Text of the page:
The Judah L. Magnes Museum is tucked away on Russell Street, its stately brick mansion barely visible from the road. Yet the 50-year old museum has the third largest collection of Judaica and fine art in the country and is internationally recognized as an outstanding museum.
Take the Magnes, multiply it many times over, and you have a description of Jews in Berkeley: they are everywhere, are doing amazing things, but their deeds and accomplishments are often hidden.
Author Frederick Isaacs hopes to peel back the veil hiding Jewish life in the East Bay. In his new book, Jews of Oakland and Berkeley, Isaacs tells the rich history of Jewish settlement from the years after the Gold Rush to the years of the Internet rush. The book, published by Arcadia Publishing, has close to 185 historic and contemporary photographs.
Being a Jew in Berkeley as well as the rest of California has long been different than being Jewish on the east coast, said Isaacs, the former head librarian for the Bureau of Jewish Education in San Francisco.
“California has been a laissez-faire kind of society,” said Isaacs. “People have been able to be Jewish or not be Jewish here by their own choice where that was not necessarily the case in other parts of the country where communities were less open.”
Some interesting tidbits from Isaac’s book:
• Jews settled in the East Bay in the 1860s. They created a Jewish cemetery in 1865, buying a chunk of land at the base of Mountain View Cemetery and naming it “Home of Eternity.”
• The first synagogue in the East Bay was the First Hebrew Congregation (now Temple Sinai of Oakland,) which opened in 1875. The first to open in Berkeley was the Berkeley Hebrew Center, which began in 1909 and is now known as Beth Israel.
• Rabbi Jacob Voorsanger of Temple Emanu-el in San Francisco created the Semitics Department at the University of California at Berkeley in 1894. It was one of the first Middle East study programs in the country,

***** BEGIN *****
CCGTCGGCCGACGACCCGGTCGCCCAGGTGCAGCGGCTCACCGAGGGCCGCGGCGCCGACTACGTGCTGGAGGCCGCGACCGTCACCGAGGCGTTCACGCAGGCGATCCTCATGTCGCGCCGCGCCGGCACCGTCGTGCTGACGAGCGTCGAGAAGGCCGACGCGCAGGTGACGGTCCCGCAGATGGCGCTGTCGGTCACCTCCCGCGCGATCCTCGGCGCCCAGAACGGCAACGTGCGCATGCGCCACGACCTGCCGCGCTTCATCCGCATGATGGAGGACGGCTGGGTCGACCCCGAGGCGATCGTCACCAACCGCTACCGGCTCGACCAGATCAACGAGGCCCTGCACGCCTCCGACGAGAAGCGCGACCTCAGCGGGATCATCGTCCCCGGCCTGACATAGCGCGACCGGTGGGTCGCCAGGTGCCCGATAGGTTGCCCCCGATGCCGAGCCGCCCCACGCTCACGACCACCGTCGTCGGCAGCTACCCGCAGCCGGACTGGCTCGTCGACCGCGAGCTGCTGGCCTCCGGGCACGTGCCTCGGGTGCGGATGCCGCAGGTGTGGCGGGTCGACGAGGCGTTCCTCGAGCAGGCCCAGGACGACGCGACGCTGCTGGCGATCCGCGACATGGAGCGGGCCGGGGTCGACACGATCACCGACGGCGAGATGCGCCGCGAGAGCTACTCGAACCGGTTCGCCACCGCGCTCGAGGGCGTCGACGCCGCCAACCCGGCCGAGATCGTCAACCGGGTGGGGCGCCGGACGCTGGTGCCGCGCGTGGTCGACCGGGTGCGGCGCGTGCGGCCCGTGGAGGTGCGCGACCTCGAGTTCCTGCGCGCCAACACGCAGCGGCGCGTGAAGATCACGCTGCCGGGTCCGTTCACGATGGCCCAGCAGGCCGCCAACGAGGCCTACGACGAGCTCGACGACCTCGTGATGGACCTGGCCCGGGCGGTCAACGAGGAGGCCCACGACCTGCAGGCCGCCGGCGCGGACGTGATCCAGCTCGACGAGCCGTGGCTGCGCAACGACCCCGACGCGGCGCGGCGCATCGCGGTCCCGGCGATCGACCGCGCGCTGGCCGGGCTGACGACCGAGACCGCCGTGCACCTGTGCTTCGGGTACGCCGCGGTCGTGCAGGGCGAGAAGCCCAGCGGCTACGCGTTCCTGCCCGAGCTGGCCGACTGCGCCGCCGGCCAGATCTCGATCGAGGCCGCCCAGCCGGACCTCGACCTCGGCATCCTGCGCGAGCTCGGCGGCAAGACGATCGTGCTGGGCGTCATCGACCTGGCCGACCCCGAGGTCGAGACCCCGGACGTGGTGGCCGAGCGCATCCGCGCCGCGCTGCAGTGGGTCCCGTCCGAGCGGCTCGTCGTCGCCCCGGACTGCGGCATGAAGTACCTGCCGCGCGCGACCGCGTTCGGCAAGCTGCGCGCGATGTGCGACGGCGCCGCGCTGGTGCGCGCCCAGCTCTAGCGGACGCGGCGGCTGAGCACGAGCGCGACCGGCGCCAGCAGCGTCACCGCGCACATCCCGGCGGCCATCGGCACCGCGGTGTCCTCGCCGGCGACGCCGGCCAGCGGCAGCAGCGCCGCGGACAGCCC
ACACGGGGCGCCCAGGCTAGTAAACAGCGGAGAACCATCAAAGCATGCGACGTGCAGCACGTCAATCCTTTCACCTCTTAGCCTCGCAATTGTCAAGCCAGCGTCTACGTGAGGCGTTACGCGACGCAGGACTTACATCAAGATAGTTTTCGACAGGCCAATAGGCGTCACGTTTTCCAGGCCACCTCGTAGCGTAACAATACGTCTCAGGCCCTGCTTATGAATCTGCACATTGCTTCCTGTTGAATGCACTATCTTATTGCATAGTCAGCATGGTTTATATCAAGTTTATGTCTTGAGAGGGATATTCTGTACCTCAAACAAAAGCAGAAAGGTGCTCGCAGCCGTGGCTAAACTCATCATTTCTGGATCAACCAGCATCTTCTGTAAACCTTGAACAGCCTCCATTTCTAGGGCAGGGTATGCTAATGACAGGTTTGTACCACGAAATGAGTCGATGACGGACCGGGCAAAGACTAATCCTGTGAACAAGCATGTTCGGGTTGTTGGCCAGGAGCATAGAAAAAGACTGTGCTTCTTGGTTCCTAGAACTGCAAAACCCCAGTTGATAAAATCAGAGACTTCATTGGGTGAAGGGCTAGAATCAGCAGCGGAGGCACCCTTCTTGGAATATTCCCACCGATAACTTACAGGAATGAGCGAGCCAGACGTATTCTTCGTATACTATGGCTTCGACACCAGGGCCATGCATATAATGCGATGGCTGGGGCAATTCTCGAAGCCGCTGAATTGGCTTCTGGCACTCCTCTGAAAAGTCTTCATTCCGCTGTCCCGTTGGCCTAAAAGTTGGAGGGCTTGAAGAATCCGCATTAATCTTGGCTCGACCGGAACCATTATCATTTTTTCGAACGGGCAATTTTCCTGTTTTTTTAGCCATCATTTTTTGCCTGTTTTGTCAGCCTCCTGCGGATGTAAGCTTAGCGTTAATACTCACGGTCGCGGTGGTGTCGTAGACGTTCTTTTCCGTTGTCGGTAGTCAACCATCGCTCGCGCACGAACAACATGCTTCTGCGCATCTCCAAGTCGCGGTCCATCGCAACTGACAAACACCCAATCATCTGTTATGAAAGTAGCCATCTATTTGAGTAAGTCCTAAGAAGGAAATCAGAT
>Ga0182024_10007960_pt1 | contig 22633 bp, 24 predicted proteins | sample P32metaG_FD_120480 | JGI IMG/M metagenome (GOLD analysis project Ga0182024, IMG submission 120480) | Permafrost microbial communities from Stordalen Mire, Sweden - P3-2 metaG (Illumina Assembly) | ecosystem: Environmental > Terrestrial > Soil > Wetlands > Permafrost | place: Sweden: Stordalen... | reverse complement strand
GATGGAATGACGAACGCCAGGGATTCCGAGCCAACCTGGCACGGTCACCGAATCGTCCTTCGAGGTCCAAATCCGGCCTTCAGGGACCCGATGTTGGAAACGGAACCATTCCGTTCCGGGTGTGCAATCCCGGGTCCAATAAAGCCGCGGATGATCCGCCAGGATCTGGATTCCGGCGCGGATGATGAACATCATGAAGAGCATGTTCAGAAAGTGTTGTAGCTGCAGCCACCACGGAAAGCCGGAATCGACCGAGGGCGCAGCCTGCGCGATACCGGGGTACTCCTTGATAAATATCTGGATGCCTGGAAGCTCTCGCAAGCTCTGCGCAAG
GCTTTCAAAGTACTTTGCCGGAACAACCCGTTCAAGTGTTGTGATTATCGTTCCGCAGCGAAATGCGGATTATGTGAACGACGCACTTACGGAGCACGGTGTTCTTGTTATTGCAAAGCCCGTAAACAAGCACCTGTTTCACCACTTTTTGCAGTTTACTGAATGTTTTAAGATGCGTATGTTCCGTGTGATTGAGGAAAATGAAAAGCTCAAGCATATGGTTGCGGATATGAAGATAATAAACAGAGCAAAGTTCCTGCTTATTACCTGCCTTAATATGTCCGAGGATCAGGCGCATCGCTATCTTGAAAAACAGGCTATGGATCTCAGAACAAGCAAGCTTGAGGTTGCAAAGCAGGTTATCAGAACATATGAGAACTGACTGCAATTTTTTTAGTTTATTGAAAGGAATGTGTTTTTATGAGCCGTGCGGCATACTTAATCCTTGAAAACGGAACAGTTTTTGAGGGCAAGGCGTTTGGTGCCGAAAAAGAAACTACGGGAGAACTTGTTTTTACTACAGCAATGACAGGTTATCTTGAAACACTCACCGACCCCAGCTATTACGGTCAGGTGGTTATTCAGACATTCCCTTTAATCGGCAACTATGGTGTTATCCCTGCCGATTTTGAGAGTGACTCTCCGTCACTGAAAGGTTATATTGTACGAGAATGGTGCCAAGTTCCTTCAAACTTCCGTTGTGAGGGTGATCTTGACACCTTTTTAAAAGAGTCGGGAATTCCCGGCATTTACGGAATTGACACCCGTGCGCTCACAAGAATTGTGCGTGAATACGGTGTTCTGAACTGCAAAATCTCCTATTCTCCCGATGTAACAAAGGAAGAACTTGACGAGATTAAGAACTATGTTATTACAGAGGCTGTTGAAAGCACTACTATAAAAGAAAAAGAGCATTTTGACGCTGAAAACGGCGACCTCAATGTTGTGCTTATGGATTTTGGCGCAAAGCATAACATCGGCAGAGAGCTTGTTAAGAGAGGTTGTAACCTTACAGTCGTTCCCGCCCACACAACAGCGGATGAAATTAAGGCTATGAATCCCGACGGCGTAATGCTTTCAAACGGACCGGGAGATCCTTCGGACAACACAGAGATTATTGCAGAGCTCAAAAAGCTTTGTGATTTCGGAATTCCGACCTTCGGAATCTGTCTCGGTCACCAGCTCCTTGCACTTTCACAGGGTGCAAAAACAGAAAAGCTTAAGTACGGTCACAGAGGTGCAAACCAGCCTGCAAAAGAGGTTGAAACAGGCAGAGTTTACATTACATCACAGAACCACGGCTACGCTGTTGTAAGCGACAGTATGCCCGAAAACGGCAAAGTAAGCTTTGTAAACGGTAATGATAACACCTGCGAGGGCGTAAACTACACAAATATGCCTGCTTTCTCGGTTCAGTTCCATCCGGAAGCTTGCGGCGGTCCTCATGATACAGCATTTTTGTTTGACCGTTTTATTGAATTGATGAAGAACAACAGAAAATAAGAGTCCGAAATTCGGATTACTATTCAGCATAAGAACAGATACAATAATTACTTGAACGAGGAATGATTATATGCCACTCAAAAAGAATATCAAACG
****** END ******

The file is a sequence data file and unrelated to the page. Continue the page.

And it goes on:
There are three synagogues in Berkeley – Beth Israel, Beth El, and Netivot Shalom, as well as a Chabad House on College Avenue and Aquarian Minyan, a congregation without a permanent building. All three of the temples have constructed new buildings in recent years, said Isaacs. While synagogues play an important role in Jewish life in Berkeley, many other Jews are unaffiliated with temples and express their Jewishness by immersing themselves in Jewish cultural activities, said Isaacs. In the last 15 years, attendance at the Jewish Film Festival and the Jewish Music Festival has skyrocketed. The Jewish Community Center of the East Bay offers a preschool, after school care, and numerous classes and lectures.
A short list of important Jewish cultural landmarks in Berkeley:
• The Judah L Magnes Museum
• Afikomen Bookstore
• Saul’s Delicatessen
• Noah’s Bagels (Its founder, Noah Alper, was Jewish. He sold the chain, which is no longer kosher.)
• Cody’s Books (Even though it is defunct, it played a critical role in creating Jewish identity. Its long-time owner, Andy Ross, is Jewish.) Every year the store would display dozens of different Haggadot for Passover, said Isaacs
• Hillel and Lehrhaus Judaica